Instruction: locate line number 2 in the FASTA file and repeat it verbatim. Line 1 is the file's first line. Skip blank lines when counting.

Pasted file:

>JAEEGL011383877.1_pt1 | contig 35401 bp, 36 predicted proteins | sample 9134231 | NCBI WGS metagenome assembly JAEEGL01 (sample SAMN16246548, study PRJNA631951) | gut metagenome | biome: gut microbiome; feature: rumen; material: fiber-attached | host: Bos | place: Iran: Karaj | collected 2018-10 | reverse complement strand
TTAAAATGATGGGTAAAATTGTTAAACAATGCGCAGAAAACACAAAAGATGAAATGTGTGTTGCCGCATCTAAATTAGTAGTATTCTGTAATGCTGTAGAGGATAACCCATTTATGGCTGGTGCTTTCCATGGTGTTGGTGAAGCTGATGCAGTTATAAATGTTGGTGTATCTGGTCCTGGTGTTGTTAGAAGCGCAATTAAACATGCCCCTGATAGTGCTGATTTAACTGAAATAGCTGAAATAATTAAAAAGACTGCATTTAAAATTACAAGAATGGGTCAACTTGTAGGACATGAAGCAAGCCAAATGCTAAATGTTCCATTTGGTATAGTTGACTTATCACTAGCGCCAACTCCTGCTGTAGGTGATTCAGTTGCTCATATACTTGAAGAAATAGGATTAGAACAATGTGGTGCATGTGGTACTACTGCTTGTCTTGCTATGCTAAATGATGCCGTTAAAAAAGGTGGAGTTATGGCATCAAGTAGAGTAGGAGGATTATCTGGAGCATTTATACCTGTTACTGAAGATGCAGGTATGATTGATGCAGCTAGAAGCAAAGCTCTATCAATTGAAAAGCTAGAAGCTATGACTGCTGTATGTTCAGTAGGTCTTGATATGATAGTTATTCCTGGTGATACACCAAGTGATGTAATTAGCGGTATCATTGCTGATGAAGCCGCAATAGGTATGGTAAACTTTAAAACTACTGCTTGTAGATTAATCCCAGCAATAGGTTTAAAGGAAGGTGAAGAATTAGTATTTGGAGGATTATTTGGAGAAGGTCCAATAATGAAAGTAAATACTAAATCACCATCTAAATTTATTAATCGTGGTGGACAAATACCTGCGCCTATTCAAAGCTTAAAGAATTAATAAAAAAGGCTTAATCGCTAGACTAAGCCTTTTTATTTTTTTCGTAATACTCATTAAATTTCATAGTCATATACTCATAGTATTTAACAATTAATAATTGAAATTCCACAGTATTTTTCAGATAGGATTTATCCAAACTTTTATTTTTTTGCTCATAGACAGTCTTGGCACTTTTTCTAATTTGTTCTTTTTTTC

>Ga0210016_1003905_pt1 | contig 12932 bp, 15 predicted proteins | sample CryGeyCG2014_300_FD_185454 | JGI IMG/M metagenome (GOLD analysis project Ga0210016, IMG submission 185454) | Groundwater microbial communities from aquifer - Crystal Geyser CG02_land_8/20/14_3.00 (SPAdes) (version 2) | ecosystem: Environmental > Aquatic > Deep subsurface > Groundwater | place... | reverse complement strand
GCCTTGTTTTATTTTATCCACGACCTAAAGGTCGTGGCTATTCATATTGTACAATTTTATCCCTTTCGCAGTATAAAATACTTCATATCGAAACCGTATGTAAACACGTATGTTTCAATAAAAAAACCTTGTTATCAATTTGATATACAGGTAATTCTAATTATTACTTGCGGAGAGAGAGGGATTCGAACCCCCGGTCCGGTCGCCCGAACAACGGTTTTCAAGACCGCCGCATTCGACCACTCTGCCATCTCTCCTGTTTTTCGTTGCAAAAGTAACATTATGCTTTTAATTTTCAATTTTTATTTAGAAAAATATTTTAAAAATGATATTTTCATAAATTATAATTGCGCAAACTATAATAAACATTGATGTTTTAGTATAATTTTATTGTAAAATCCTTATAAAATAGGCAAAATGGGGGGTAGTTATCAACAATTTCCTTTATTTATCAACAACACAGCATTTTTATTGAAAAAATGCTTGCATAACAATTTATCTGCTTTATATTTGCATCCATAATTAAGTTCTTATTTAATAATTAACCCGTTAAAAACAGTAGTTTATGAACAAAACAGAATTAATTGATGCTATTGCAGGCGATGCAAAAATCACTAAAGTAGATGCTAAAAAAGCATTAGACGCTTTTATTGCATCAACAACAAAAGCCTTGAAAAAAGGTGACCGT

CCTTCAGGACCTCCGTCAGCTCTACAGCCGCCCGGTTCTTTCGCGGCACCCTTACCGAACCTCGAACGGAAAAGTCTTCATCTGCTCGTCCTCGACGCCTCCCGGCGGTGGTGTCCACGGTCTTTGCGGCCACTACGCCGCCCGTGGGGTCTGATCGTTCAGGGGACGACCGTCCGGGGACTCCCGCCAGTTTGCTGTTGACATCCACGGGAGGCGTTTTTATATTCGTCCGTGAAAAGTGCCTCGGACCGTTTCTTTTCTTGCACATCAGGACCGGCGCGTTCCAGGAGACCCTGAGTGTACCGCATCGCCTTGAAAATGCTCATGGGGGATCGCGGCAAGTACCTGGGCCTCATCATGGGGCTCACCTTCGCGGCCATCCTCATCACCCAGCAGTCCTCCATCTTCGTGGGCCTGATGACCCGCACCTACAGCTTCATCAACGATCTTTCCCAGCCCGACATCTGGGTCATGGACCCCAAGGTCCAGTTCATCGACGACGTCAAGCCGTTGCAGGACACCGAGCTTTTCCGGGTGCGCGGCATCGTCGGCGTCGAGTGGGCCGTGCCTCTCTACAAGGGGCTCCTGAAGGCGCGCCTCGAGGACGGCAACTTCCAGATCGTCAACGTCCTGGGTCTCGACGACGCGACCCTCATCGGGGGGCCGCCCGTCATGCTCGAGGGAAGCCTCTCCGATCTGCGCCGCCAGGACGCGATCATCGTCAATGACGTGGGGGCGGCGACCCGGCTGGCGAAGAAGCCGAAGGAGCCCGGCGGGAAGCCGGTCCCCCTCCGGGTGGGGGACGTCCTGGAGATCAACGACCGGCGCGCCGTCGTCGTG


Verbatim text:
TTAAAATGATGGGTAAAATTGTTAAACAATGCGCAGAAAACACAAAAGATGAAATGTGTGTTGCCGCATCTAAATTAGTAGTATTCTGTAATGCTGTAGAGGATAACCCATTTATGGCTGGTGCTTTCCATGGTGTTGGTGAAGCTGATGCAGTTATAAATGTTGGTGTATCTGGTCCTGGTGTTGTTAGAAGCGCAATTAAACATGCCCCTGATAGTGCTGATTTAACTGAAATAGCTGAAATAATTAAAAAGACTGCATTTAAAATTACAAGAATGGGTCAACTTGTAGGACATGAAGCAAGCCAAATGCTAAATGTTCCATTTGGTATAGTTGACTTATCACTAGCGCCAACTCCTGCTGTAGGTGATTCAGTTGCTCATATACTTGAAGAAATAGGATTAGAACAATGTGGTGCATGTGGTACTACTGCTTGTCTTGCTATGCTAAATGATGCCGTTAAAAAAGGTGGAGTTATGGCATCAAGTAGAGTAGGAGGATTATCTGGAGCATTTATACCTGTTACTGAAGATGCAGGTATGATTGATGCAGCTAGAAGCAAAGCTCTATCAATTGAAAAGCTAGAAGCTATGACTGCTGTATGTTCAGTAGGTCTTGATATGATAGTTATTCCTGGTGATACACCAAGTGATGTAATTAGCGGTATCATTGCTGATGAAGCCGCAATAGGTATGGTAAACTTTAAAACTACTGCTTGTAGATTAATCCCAGCAATAGGTTTAAAGGAAGGTGAAGAATTAGTATTTGGAGGATTATTTGGAGAAGGTCCAATAATGAAAGTAAATACTAAATCACCATCTAAATTTATTAATCGTGGTGGACAAATACCTGCGCCTATTCAAAGCTTAAAGAATTAATAAAAAAGGCTTAATCGCTAGACTAAGCCTTTTTATTTTTTTCGTAATACTCATTAAATTTCATAGTCATATACTCATAGTATTTAACAATTAATAATTGAAATTCCACAGTATTTTTCAGATAGGATTTATCCAAACTTTTATTTTTTTGCTCATAGACAGTCTTGGCACTTTTTCTAATTTGTTCTTTTTTTC